Great answer, however `However, the Virgo Supercluster is more "loose" - it is not gravitationally bound together.` is like a hard TV series cliff-hanger. Why is it not bound? Why does it stick together anyway (does it in fact stick together, or is everything just there coincidentally?
@AnoE Put simply - it's literally too loose, not compact enough; it would be bound gravitationally if its components were located closer together. As to its origin, I do not know the answer.
So it's basically the ratio of mass to distance that's too small here, @FlorinAndrei? Would be nice if you added that to the answer, it would round it up nicely.
Hmm. I interpreted the question differently. You seem to be answering the question of "is every object in the Milky Way orbiting around an object in the centre of the Milky Way?", whereas I read the question as "is the Milky Way itself orbiting around the centre of mass of some larger object, in the same way that the Earth-Moon system orbits around the barycentre of the Solar system?" That's actually quite an interesting question, because it depends on the scale at which the expansion of the universe takes over from local gravitational interactions.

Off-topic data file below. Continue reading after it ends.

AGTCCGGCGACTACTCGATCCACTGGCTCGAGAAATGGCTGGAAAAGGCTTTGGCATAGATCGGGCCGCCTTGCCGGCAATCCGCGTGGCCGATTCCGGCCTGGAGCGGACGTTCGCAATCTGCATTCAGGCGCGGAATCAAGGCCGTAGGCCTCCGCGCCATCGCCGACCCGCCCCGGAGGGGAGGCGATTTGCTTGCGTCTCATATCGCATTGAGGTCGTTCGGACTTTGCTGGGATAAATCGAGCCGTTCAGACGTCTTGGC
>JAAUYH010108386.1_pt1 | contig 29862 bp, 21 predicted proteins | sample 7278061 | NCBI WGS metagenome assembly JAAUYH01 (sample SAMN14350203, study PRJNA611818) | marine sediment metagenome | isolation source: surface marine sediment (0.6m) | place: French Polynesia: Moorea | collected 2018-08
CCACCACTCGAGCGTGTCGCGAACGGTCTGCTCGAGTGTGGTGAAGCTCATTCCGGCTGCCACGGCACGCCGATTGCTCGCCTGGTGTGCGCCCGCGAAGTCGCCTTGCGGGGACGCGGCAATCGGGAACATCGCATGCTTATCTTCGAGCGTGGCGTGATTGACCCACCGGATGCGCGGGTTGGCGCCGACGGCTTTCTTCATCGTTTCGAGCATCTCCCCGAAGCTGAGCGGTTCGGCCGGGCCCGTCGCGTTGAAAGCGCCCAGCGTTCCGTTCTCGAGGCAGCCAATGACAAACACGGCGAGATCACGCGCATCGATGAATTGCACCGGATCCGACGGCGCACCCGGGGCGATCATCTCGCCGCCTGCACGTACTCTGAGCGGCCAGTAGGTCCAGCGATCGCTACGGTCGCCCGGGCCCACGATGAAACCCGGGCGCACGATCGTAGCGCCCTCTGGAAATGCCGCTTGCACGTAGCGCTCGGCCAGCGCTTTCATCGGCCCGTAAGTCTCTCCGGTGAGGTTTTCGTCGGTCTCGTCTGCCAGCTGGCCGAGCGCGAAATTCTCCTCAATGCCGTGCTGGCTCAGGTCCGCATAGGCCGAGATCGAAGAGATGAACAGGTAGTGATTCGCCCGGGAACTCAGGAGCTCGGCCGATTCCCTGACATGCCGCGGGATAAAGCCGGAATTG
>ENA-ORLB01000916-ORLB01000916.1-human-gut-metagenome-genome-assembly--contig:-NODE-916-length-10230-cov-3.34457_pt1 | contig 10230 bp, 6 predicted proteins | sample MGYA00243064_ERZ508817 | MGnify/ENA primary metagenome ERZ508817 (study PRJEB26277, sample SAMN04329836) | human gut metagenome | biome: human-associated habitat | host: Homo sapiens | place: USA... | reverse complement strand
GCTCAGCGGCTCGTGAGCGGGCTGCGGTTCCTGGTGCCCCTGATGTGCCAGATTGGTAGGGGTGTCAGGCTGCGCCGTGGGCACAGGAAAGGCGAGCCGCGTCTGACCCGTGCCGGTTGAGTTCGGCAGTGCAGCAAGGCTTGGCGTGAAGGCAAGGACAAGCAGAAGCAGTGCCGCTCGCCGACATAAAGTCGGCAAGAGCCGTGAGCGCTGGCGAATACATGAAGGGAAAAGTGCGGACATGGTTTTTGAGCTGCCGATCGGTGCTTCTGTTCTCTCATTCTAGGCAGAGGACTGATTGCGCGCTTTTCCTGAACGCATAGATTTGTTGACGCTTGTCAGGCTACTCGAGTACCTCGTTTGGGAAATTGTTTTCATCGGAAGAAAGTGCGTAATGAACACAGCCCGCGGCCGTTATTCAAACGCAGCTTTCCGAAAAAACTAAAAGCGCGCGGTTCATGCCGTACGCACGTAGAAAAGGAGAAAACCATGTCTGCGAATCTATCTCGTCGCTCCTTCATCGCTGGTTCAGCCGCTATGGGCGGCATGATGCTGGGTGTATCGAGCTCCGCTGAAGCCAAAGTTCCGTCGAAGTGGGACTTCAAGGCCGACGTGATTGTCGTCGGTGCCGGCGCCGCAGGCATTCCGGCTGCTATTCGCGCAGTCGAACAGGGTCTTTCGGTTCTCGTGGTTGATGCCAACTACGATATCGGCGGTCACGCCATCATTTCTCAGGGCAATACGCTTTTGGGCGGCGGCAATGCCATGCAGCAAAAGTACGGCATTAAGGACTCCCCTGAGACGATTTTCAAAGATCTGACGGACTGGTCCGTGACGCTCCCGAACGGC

From this simulation of the Milky Way-Andromeda collision, I would guess that the two objects are moving slowly enough relative to each other that they would orbit if they didn't collide. It certainly looks like the Triangulum galaxy ends up in an orbit around the new galaxy that forms during the collision.
@FlorinAndrei given the vast majority of Local Group galaxies are simply satellites of the 2 large spirals (ours and Andromeda), at a simplistic level one would expect the 2 large galaxies to orbit around their common barycentre, similar to binary stars - but instead, the 2 spirals are on a collision course. Is this because the evolution of galaxies is fundamentally different from the evolution of binary stars? I'm thinking (much handwaving): stars form out of swirling molecular clouds with angular momentum, but galaxies independently "condense" around lumpy distributions of dark matter?